I am taken by the island’s history, more palpable in the present than most. I have already seen some of the “Arab gardens,” circular stone walls which protect crops from the fierce winds. (Like Trapani, in western Sicily–in fact, Pantelleria is officially part of the Trapani administration, though the sea separates them–Pantelleria is rife with echoes of the Arabic presence just before and after the first millenium. The very name comes from Arabic: Pantelleria is derived from “Bent El-Rhia,” which means “Daughter of the Wind.”)
The Arabic influence is alive in another palpable way: cuisine. Many of the things we associate with the medieval Middle East are in play here…plus one unmistakable Arabic element…couscous! As in Trapani, couscous rules. (More on this next week.)
Intriguingly, according to my friend Fausto Luchetti, retired head of the International Olive Oil Council, and a proud part-time resident of Pantelleria, “despite the best possible conditions, fishing has never been a passion on Pantelleria…because it is not a big part of Arabic culture.” Nevertheless, there is much fish coming in every day from across the channel–Mazara del Vallo in northwest Sicily is the big fishing center–and my first few meals have featured wonderful fish. Don’t forget…this is Italy…so all the usual “wonderfuls” are firmly in place…except that I see even more care here at simple places than I normally do.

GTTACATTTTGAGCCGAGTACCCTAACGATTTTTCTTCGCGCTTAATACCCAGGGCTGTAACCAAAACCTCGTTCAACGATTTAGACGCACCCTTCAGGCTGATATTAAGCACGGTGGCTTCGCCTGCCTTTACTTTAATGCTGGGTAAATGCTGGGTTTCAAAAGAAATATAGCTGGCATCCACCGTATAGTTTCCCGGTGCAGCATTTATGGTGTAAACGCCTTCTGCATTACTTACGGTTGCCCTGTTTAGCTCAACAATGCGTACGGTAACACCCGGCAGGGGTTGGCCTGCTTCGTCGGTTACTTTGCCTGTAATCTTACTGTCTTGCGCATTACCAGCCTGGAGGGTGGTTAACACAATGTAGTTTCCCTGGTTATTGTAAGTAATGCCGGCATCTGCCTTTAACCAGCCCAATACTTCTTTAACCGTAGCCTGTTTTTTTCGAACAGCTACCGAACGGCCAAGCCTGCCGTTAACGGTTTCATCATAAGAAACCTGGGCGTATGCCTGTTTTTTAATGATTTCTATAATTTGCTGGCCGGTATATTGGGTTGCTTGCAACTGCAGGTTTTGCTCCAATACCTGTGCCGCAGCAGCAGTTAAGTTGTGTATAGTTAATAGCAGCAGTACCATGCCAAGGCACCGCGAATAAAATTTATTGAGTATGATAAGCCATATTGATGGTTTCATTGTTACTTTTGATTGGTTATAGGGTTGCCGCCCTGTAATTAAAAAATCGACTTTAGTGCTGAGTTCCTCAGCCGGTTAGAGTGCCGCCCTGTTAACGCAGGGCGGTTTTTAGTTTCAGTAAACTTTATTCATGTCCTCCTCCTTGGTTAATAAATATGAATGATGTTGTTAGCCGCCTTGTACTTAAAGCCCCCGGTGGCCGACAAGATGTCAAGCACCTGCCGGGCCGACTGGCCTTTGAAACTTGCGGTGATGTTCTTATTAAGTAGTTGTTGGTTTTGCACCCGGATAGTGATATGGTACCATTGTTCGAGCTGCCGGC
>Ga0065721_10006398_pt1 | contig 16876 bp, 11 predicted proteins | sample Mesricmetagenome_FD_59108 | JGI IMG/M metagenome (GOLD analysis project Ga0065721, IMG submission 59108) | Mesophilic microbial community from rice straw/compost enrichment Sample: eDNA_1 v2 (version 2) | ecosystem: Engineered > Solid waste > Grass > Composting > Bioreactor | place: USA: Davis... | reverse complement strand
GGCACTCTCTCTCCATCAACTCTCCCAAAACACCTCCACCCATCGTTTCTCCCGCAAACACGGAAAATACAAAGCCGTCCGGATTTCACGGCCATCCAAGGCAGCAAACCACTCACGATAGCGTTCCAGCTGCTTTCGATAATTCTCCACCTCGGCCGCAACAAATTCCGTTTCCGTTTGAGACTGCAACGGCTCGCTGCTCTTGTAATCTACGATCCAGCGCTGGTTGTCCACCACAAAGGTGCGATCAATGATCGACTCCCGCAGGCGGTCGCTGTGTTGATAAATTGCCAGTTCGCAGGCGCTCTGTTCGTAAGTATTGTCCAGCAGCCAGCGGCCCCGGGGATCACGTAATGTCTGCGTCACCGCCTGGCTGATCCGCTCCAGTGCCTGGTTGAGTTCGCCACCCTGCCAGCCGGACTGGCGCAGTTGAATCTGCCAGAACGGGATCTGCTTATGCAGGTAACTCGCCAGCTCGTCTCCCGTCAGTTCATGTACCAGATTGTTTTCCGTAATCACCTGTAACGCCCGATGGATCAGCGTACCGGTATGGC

My first dinner involved exquisite red shrimp, simply grilled–but given an island spin by the application of wild and wild-tasting herbs:
My first lunch brought beautiful octopus, small pieces from small cephalopods, just kissed with lemon and local olive oil:
The next dinner featured brilliant linguine–go figure!–tossed with superior langoustines:
But there has already been much else, as well. Caponata, the Sicilian sweet-sour-eggplant codiment, is everywhere…as it was on a gorgeous platter of grilled things from this Arabic agricultural stronghold:
If you play your cards right, which ain’t hard…you’ll likely be consuming these things on some shaded terrace near the sea: